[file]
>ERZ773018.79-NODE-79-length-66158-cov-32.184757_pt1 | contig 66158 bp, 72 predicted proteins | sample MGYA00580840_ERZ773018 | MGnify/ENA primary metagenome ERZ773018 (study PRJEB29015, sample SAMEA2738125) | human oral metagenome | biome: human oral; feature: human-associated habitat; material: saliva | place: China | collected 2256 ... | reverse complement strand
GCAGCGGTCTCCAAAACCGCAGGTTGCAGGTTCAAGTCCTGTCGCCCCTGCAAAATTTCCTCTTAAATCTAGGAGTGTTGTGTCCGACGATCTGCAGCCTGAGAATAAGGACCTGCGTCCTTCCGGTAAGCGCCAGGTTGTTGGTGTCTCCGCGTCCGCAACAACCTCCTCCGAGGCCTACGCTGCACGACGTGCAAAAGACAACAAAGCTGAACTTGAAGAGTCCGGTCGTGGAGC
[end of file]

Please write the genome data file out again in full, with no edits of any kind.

>ERZ773018.79-NODE-79-length-66158-cov-32.184757_pt1 | contig 66158 bp, 72 predicted proteins | sample MGYA00580840_ERZ773018 | MGnify/ENA primary metagenome ERZ773018 (study PRJEB29015, sample SAMEA2738125) | human oral metagenome | biome: human oral; feature: human-associated habitat; material: saliva | place: China | collected 2256 ... | reverse complement strand
GCAGCGGTCTCCAAAACCGCAGGTTGCAGGTTCAAGTCCTGTCGCCCCTGCAAAATTTCCTCTTAAATCTAGGAGTGTTGTGTCCGACGATCTGCAGCCTGAGAATAAGGACCTGCGTCCTTCCGGTAAGCGCCAGGTTGTTGGTGTCTCCGCGTCCGCAACAACCTCCTCCGAGGCCTACGCTGCACGACGTGCAAAAGACAACAAAGCTGAACTTGAAGAGTCCGGTCGTGGAGC